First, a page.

Mozilla’s manifesto describes the internet as an integral part of modern life and a key component in communication. However, communication on the web has far to go before it’s as rich as face-to-face communication. Real-time video communication on the web should be easy, rich, and readily available to developers in a way that proprietary formats can’t be.

That’s why a new project is spinning up at Mozilla called WebRTC (Real-Time Communication). WebRTC will allow developers to use the web platform to include video and audio conferencing as part of their websites and applications, both mobile and on the desktop. In its first phase, WebRTC will make webcam feeds a primary object in the browser, allowing sites to create rich interactions such as video calling and conferencing. In later phases, WebRTC will allow interactions like co-browsing, in which users can share their screen with a friend.

Privacy and Security

Privacy and security are major concern in enabling open video communication on the web. A face and voice are two of the most identifiable kinds of shareable data, and keeping users in absolute control of who has access to them is vital. As the IETF states in its WebRTC draft document, the ability for users to control access to their webcam, be able to cancel communication at any time, and not be eavesdropped upon are essential.

Some of the challenges we’ll face are in giving users the most accurate information possible about the site and caller who are requesting access to their webcam. Most requests for webcam access will simply be from a trusted site itself, but a malicious site could potentially try to gain access by embedding its call request within a trusted site. In this paper, Eric Rescorla outlines how potential “ad-hoc” calling attacks could come from ads in iFrames embedded within trusted sites.  Many other potential attacks need to be dealt with.  For instance, because WebRTC would be controlled by a web server rather than conventional real-time systems, web browsers might expose JavaScript APIs which allow a server to place a call. If access to such an API were unrestricted, sites could “bug” a user’s computer and capture video camera activity (Rescorla).

Even a trusted site could be compromised, both during a call or after. And, since the sites themselves would control and display the UI of the call itself, Firefox needs to give the user both constant indication that they are in a call and the ability to disconnect at any time.

User Interface

However, guarding against threats only goes so far towards keeping users in control of their webcam communication. Clear messaging, useful tools, and sensible defaults need to be in place for video conferencing to safely take root in the browser.

The first phase of enabling WebRTC will allow the most basic use case: giving a site access to a user’s webcam and microphone. The browser already serves as a mediator for other user data, such as location and access to cookies. Firefox usually asks for permissions using a door hanger notification. Door hangers stem from the URL bar to show the site is asking for a permission, and it extends past the content area to show that Firefox is the mediator of the permission request. Using a door hanger notification for WebRTC is both consistent within Firefox and correctly conveys visually that the site has requested access, and Firefox is asking the user for that permission.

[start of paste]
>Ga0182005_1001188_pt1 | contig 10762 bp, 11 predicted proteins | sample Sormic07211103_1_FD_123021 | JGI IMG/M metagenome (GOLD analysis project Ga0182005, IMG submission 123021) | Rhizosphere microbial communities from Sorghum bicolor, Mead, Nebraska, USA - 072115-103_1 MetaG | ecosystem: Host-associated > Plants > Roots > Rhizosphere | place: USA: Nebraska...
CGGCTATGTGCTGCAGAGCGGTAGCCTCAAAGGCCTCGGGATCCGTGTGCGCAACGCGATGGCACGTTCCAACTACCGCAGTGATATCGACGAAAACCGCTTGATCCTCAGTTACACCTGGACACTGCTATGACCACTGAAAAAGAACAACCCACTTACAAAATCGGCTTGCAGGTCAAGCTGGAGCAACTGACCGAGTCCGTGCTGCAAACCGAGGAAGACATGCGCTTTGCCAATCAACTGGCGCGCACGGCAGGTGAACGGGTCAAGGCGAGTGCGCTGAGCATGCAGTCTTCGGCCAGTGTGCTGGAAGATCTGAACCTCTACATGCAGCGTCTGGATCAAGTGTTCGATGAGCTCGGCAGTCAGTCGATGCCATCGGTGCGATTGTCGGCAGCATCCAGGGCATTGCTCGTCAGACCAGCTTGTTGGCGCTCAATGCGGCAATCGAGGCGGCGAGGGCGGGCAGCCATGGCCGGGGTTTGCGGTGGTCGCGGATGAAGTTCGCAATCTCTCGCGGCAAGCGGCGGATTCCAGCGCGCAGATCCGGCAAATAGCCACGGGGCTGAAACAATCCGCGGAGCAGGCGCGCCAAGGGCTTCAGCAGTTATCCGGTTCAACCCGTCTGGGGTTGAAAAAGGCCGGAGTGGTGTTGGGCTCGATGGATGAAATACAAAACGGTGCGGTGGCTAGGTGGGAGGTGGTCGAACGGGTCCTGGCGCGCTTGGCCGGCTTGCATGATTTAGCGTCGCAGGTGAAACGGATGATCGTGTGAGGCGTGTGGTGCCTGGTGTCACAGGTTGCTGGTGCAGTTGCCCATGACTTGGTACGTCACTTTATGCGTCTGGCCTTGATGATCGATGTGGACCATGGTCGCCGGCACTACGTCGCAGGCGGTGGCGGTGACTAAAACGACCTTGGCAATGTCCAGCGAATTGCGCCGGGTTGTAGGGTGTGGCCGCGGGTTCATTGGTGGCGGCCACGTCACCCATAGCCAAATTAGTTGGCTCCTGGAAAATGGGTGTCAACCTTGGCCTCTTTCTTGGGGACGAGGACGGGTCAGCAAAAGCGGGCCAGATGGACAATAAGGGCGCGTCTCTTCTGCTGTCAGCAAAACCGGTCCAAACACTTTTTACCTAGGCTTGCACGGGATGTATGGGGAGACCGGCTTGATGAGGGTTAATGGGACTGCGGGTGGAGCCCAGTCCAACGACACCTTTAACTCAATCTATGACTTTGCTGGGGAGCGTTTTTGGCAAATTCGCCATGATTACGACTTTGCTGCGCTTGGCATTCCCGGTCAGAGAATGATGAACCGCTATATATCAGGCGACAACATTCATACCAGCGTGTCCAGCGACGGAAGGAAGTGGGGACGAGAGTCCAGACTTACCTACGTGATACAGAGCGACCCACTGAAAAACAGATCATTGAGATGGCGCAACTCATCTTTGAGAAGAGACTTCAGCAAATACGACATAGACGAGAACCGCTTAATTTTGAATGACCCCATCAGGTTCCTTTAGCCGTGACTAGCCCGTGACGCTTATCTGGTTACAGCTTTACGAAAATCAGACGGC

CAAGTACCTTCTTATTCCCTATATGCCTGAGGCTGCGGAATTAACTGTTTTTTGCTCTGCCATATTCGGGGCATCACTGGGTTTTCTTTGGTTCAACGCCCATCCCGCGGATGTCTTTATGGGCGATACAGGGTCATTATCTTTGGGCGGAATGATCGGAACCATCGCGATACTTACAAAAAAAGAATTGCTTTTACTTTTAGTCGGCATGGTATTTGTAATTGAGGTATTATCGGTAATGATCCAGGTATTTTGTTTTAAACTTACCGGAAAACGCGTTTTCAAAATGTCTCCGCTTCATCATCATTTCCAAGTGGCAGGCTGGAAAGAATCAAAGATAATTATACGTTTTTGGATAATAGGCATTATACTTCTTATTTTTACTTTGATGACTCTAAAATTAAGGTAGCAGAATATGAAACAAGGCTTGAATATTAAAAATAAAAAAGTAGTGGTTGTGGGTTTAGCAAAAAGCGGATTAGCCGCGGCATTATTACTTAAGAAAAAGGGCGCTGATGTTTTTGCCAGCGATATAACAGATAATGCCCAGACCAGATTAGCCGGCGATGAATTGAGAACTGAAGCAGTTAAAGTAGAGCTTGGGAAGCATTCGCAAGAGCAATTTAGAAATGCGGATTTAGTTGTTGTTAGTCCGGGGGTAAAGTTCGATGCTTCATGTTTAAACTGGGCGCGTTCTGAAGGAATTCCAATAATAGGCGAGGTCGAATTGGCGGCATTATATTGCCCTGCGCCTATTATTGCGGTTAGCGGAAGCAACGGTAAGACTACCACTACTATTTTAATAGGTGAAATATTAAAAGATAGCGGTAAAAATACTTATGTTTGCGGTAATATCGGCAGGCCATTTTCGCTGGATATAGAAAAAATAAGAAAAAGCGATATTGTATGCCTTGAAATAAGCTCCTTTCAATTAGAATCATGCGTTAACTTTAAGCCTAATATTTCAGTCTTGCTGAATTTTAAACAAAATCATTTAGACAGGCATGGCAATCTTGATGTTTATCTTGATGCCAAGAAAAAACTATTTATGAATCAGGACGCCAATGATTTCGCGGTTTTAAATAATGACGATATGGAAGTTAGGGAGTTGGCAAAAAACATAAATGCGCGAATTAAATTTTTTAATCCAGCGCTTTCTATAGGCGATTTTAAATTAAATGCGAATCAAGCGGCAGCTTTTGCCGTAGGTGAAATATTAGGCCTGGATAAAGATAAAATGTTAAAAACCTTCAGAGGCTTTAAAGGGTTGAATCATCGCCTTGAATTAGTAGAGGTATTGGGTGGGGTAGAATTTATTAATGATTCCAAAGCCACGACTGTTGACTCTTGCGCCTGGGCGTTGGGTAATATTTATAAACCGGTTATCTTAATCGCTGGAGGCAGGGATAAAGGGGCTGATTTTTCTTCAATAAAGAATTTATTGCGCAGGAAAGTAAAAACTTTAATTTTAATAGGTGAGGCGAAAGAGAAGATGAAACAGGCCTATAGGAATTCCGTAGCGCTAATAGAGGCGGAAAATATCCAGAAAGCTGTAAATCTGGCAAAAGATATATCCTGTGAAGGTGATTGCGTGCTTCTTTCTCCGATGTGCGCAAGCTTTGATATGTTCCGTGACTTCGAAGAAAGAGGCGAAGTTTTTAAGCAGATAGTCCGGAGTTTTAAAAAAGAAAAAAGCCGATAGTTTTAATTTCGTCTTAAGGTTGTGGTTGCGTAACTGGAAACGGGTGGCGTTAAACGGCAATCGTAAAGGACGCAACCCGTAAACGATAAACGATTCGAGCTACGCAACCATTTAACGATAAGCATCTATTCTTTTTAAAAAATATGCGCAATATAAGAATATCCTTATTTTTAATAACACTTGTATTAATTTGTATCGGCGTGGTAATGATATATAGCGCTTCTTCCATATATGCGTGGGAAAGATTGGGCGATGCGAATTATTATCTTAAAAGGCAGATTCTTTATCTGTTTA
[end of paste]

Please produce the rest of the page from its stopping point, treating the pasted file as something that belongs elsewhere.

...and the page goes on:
Usually, these door hangers simply ask the user for a permission, and in a click the user can give it. However, webcam access requires a secondary stage: showing a preview of the webcam feed. This approach has three benefits:

  1. It gives users the ability to make sure their webcam and microphone work correctly
  2. If users had casually or accidentally accepted the webcam permission, nothing makes people more aware of what they’re about to transmit like showing them their own grubby mug
  3. It gives users the ability to fix their hair/put on a shirt/remove incriminating items from background before beginning call

In some ways, it’s unfortunate to ask users to pass through two dialogs to give webcam feed rather than one. After all, in most cases the site itself will be providing all necessary UI, and perhaps even a video preview before a call is initiated. So, this could all be redundant in many cases.  However, we cannot predict what purpose a site may be requesting webcam feed for, nor what UI will be in place for the user on that page. Even with all our efforts against security threats, any request for webcam access must be treated as potentially malicious.

Once a user has given a site access to their webcam and is likely engaging in face-to-face communication, that interaction should be given a heightened level of priority within the browser. For a user to lose that tab or forget they are broadcasting could range from mildly embarrassing to, well, use your imagination. If a user is actively sharing their webcam feed, they should be able to jump to the tab where data’s being shared or simply cut their webcam feed from anywhere within Firefox. This will require at the very least a toolbar-level Firefox control that appears once a user’s actively sharing.

Designing and implementing a new API is always a complex process.  If you’re interested in reading more or contributing to this project, here are some resources:

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